Concerns over corruption within the Olympics and partnering with big corporations aren’t new either. The scene has been vocal over culture vultures and people capitalising on the assets of breakin’ for many years. Energy drink sponsored super crews have been the talk of the town for a moment, but we have to check our hypocrisy. We buy petrol and diesel at the expense of the environment, fill our houses with plastic waste and eat factory farmed meat, all supporting capitalist systems that keep an imbalanced global status quo. Maybe we need to check our standards if they’re not aligned. As Poe One says, ‘we live on stolen land.’

The benefits for the scene could be big, a larger platform, better supported upper tier of competing professionals, more research into training, diet, injury prevention and so on. More money. But the down side is the reclassification in many people’s eyes, of dance to sport. The concern that arts organisations such as ourselves will be supported less by third sector public funding is a real one, and one that we will have to learn to navigate in the inevitable future of dance meets sport.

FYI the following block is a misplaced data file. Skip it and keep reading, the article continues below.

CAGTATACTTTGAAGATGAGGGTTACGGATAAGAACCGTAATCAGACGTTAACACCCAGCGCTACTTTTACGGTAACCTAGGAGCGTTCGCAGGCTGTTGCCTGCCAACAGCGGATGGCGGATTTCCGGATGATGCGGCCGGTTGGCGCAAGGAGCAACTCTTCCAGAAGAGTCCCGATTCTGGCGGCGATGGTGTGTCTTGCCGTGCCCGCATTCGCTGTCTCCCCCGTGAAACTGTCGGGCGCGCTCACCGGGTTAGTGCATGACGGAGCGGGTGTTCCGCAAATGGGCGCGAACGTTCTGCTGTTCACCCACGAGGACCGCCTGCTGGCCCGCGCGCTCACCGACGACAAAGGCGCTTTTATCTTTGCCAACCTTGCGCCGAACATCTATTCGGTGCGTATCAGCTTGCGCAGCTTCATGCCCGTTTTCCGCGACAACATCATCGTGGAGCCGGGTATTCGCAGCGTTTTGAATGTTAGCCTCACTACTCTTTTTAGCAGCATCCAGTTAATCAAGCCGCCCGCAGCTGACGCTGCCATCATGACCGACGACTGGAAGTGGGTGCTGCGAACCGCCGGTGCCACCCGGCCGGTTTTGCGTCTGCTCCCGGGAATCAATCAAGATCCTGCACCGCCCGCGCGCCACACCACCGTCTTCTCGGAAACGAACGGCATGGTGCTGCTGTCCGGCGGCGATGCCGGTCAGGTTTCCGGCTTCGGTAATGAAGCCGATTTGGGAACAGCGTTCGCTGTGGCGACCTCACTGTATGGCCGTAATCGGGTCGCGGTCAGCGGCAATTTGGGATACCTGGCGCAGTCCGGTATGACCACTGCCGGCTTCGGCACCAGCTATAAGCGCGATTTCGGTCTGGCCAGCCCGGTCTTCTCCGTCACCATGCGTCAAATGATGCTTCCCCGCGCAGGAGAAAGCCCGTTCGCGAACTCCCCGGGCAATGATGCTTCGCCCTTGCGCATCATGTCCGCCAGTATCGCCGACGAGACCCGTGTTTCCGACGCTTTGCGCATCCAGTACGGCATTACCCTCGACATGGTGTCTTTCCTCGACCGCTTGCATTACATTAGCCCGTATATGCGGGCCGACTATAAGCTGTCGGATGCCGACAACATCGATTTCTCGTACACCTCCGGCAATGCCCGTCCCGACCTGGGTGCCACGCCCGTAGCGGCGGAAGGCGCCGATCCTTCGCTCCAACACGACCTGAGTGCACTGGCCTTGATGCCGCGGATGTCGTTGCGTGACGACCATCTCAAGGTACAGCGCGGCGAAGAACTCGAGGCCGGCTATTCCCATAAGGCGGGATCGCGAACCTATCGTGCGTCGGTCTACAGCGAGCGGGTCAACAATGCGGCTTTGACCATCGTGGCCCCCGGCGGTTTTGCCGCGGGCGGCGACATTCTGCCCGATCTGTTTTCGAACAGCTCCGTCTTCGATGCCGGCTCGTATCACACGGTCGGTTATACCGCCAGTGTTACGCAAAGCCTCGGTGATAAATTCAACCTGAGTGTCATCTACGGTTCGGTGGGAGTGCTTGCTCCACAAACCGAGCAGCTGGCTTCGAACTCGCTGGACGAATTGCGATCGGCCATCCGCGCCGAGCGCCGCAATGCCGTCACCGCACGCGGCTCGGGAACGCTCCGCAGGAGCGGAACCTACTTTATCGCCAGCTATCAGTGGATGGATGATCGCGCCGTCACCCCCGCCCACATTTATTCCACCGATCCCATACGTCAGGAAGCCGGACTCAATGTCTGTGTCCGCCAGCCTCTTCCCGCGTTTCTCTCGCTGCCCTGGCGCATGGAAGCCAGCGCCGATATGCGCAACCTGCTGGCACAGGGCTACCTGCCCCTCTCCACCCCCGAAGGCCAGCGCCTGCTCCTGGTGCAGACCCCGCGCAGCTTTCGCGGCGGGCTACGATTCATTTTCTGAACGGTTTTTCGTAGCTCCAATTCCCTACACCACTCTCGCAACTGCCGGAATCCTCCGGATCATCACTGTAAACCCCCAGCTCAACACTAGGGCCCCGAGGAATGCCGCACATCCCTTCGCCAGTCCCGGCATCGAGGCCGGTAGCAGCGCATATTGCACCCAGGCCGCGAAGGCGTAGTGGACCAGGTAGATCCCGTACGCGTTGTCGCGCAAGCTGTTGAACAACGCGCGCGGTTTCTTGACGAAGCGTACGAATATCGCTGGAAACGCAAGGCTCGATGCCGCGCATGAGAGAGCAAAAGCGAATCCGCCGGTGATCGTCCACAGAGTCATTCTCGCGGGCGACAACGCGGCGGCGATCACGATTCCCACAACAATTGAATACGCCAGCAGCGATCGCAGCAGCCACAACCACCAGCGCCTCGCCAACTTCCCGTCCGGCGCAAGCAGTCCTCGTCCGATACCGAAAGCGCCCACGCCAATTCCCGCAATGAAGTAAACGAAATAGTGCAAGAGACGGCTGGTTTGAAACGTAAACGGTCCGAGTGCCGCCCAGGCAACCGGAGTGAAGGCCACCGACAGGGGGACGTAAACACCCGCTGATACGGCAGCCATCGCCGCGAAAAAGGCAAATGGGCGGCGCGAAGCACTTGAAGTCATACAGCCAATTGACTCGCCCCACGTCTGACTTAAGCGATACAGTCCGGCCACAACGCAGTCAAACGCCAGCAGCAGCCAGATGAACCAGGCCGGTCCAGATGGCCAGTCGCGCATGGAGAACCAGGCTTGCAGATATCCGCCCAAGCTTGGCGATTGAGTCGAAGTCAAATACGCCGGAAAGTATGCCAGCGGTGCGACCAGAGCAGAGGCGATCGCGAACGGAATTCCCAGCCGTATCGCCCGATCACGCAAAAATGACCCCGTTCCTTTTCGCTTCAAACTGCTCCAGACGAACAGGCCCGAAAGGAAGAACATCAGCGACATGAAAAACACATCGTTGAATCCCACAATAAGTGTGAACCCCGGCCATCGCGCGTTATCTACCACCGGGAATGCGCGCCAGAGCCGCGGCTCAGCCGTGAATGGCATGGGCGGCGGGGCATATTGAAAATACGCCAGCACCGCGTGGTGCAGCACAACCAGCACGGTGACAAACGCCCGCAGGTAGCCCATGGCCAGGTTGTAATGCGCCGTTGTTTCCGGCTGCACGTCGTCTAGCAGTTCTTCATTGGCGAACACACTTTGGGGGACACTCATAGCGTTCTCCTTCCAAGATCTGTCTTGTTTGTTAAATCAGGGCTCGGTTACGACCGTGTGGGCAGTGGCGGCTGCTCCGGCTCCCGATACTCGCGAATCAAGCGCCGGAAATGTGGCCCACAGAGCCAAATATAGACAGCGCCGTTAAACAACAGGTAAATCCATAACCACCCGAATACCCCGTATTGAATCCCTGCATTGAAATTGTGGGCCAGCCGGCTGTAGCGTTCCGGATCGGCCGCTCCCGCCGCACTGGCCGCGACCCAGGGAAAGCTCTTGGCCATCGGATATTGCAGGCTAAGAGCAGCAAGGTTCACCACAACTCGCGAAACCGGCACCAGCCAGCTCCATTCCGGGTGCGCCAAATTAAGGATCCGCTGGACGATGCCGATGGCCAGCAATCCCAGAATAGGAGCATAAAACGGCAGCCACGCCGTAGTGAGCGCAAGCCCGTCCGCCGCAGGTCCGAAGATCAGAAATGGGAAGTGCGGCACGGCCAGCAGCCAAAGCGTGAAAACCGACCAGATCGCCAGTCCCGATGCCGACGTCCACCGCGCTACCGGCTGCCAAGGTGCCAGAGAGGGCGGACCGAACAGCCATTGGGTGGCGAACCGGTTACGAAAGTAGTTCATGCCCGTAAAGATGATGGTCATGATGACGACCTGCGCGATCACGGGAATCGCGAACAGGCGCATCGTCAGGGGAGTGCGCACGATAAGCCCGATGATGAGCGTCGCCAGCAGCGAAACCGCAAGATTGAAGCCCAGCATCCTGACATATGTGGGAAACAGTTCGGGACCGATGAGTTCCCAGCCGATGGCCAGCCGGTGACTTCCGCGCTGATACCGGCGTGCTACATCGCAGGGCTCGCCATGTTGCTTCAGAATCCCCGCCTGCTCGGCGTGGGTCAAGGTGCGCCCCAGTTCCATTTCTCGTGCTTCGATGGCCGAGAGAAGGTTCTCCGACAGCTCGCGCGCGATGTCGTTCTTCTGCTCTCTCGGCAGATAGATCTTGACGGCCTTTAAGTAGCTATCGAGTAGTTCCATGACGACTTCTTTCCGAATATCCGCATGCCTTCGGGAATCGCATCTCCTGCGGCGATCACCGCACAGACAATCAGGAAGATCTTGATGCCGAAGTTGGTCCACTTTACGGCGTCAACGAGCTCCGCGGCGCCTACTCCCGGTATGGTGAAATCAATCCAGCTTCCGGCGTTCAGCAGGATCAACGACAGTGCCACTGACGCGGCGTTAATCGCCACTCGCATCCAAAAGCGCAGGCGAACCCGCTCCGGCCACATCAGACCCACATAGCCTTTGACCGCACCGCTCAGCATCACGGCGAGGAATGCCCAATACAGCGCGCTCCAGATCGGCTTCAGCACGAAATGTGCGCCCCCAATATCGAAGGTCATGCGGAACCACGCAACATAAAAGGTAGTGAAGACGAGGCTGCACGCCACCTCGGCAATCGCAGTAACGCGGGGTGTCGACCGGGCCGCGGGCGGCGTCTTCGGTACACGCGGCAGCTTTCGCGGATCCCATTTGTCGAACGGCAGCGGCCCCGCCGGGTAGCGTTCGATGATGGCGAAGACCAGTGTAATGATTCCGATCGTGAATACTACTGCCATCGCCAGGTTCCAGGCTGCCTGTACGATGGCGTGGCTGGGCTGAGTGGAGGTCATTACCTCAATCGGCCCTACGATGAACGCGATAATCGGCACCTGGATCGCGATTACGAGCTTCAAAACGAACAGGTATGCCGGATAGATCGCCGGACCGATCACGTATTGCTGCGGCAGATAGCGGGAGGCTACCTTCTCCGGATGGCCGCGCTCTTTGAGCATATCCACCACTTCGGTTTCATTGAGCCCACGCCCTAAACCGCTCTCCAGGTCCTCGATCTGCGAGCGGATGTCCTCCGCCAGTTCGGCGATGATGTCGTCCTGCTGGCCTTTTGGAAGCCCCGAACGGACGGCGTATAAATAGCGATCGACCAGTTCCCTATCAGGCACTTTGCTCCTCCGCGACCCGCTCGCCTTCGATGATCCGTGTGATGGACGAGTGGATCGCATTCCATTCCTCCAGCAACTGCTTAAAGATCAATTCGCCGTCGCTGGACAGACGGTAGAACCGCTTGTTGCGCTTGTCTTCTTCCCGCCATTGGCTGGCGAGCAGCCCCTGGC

Two other points to note, one good and one bad: The Olympic selection is making sure that there is an equal amount of male and female competitors, promoting gender equality across the event, in what is traditionally a chauvinistic, male dominated culture. The second point is that the Olympics are by nature Nationalistic, something that runs in antithesis to Hip Hop’s purpose of bringing people together and breaking down barriers. Nationalism can be a dangerous subject, especially in countries where it’s often hijacked by the far right and used as a vehicle for xenophobia and hate.